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Taliban Rule in Afghanistan: It is Not Sharia if it Doesn’t Engage with Women, Minorities Humanely

Taliban fighters (Photo: IANS)

By Akhtarul Wasey

There is one thing I would like to point out before discussing Sharia, and that is the Afghans have never tolerated the hegemony of foreign power. They have overthrown the British, the Russians, and now the twenty-year-long occupation of the United States of America, sanctioned by the-then President George Bush.

That era has to come to an end. America was forced to leave with no objectives achieved, and on August 15, 2021, the Islamic Emirate of Afghanistan (though unrecognised) was formed with the Taliban in power and Sharia as the law of the land.

There has always been much curiosity about the term ‘Sharia’ and how it treats women and minorities. Before the invasion by the USA, the Taliban ran itself as a theocracy backed by Sharia, which was more in line with the religious edicts of the group’s founding leader Mullah Omar.

Now, going by the past experiences of Taliban and Sharia, I can say that it was not a comfortable experience. We should not forget how the strict interpretation of Sharia and intolerance towards other cultures have fostered enmity between Islam and other religions, like Buddhism.

With the destruction of the Bamiyan Buddha in 2001, the Taliban basically made the Muslim world the enemy of the Buddhist world. How will they explain the survival of the Buddha statues from the period of the Turkic Ghaznavid Dynasty? The Muslim rulers then did not think of destroying it; then why should the Taliban’s interpretation of Islam lead to destruction? These were giant, prominent and valuable sculptures of Buddhas. The major contribution of the Taliban regime was intolerance that embittered the Buddhists against Muslims in Sri Lanka and Myanmar. The Rohingya problem became grave with time.

There is no ground for Sharia law to stop women from being educated or participating in nation-building. Within the framework of religion, women were leading in many fields. Prophet Muhammad’s wife Khadija was a trader, and continued to be one after prophethood was bestowed upon Hazrat Muhammad (PBUH). His daughter Fatima gave sermons in the mosque about her position in Islam and the world hereafter. Ayesha, also the wife of the Prophet, contributed in Sharia, and, in fact, a third of the Sharia has her impression.

The past is reflecting on the terms of the tribal culture in the life of Afghanistan; it is not Sharia if it does not engage with women and minorities in a humane way. The Sharia laws are not discriminatory, as what is expected of women is also expected of men.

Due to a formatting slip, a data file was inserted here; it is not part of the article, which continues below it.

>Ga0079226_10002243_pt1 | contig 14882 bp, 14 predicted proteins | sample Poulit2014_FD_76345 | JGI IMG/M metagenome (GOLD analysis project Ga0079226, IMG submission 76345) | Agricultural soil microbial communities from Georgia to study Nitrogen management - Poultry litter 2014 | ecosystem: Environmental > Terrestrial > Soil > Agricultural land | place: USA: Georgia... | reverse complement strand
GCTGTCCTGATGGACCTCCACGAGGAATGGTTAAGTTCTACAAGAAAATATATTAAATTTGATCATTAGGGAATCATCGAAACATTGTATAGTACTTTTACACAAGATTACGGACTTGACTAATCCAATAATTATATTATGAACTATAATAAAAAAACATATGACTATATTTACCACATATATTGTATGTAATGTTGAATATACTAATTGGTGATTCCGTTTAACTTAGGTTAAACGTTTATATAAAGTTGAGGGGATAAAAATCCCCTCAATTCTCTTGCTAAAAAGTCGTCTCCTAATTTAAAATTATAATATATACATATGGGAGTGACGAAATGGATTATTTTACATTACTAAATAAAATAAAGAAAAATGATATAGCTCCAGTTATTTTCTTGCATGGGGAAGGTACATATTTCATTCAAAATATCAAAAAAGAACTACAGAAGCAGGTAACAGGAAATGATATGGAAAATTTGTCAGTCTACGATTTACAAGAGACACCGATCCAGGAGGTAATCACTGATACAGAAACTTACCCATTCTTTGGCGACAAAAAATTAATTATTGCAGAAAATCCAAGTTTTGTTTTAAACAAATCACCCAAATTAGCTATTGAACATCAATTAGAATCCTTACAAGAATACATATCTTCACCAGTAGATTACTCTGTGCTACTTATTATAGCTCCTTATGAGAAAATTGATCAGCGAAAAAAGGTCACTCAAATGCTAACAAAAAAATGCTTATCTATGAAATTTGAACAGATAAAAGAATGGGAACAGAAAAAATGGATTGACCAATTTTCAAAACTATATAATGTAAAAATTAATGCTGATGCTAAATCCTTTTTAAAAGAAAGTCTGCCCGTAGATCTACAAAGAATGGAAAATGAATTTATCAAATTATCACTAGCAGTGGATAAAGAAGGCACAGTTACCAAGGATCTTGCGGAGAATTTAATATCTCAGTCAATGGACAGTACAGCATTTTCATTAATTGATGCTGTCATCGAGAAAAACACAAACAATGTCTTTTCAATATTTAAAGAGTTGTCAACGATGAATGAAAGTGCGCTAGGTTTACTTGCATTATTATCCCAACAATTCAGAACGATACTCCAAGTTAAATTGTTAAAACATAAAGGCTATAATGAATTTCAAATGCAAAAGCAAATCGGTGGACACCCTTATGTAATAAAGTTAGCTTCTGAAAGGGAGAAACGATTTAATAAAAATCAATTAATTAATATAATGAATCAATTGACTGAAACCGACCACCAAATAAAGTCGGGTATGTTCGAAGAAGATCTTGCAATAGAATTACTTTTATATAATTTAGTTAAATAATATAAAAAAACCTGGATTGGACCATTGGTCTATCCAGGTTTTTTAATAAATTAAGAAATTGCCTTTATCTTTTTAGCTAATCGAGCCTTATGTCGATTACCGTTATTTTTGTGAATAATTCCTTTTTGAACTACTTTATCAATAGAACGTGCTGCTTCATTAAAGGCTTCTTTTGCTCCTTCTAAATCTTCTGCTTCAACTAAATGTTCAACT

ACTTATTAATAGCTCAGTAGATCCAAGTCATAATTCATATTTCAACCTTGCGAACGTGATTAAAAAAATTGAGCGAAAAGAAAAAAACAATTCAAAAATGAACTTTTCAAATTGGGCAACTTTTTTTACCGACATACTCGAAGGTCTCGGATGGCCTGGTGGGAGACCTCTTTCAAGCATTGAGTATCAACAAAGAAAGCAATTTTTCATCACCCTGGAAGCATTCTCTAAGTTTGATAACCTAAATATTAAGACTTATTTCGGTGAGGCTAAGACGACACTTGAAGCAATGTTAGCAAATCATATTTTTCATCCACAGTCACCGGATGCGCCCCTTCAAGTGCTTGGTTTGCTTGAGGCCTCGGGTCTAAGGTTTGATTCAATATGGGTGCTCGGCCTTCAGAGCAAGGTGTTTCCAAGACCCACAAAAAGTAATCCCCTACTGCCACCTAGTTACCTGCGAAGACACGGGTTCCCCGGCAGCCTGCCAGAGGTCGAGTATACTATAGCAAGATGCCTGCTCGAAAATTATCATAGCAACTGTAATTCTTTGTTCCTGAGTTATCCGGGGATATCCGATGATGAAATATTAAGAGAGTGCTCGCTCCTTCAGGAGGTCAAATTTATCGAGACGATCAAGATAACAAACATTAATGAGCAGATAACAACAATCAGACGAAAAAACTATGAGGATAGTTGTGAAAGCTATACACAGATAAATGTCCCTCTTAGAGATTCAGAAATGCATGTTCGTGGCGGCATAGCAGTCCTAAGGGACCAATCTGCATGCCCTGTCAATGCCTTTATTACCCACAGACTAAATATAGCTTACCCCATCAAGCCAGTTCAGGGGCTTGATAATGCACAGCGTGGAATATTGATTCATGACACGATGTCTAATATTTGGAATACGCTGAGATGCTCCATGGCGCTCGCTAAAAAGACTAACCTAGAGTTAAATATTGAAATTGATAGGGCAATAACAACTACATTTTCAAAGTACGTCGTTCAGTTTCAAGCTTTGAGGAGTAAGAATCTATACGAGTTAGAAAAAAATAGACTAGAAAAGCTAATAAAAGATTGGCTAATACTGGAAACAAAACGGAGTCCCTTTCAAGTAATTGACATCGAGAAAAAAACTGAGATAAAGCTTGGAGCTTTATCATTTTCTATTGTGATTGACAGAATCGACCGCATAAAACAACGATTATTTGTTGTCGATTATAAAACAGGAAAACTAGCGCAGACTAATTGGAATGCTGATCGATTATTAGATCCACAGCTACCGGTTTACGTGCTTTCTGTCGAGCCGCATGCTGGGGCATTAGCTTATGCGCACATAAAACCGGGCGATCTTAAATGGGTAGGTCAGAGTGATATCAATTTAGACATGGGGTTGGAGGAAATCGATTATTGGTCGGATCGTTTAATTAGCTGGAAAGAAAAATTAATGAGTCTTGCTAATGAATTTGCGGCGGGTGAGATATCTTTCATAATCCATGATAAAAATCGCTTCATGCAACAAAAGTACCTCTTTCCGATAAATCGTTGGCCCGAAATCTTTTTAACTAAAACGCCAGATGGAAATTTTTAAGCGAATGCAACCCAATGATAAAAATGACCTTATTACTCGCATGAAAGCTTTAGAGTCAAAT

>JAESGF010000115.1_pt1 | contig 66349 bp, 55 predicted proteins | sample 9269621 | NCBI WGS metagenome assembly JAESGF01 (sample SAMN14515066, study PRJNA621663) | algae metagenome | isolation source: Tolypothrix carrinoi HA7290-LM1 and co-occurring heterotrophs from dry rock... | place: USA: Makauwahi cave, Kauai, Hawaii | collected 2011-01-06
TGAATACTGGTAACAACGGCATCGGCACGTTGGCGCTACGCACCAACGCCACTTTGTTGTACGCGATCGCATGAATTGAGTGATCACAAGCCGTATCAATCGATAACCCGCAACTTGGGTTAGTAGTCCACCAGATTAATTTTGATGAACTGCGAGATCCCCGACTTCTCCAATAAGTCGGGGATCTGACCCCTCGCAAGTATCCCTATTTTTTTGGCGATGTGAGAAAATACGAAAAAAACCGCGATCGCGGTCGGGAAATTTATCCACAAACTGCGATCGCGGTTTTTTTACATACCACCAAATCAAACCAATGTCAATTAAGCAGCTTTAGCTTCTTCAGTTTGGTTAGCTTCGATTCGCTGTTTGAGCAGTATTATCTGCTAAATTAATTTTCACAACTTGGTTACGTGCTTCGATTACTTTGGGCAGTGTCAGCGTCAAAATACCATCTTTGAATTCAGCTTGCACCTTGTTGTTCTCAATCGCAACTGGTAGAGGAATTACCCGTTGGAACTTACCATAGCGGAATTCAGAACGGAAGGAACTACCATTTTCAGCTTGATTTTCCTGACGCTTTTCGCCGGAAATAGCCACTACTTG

If Sharia has to be followed, respect has to be given to all, including the minorities. It has to allow every Afghan national to participate in nation-building without any discrimination of gender. Education and knowledge are the foundation of Islam, as the Prophet has himself spoken about its significance and to go to any place or length to acquire it. An educated woman is the sign of a prosperous and aware society. Educating a woman is educating generations.

There is no Sharia law if these words of the Prophet are not emulated or followed. There are Muslims in India, and I think this model can show the world how Muslims live in a multi-ethnic society, without losing their understanding or Islamic laws. It is not tribal.

The Prophet of Islam was kind to the other minorities, and not only that, he was merciful to his enemies. The Quran says, “There is no compulsion in religion,” and also ensure religious diversity by declaring, “Your religion is for you and my religion is for me.”

After the Prophet reached Mecca along with his huge number of supporters, and someone among them raised slogans, “today is the day of revenge to settle the past atrocities.” The Prophet (PBUH) had disapproved of that and said, “No, today is the day of mercy and compassion.”

There are people who look at Sharia differently. I look at it as I found it – encouraging equality and protecting rights.

The author is President of Maulana Azad University, Jodhpur, and Prof Emeritus (Islamic Studies) at Jamia Millia Islamia, New Delhi.

(The article first appeared in news18.com and has been republished with the author's permission. Views expressed are personal.)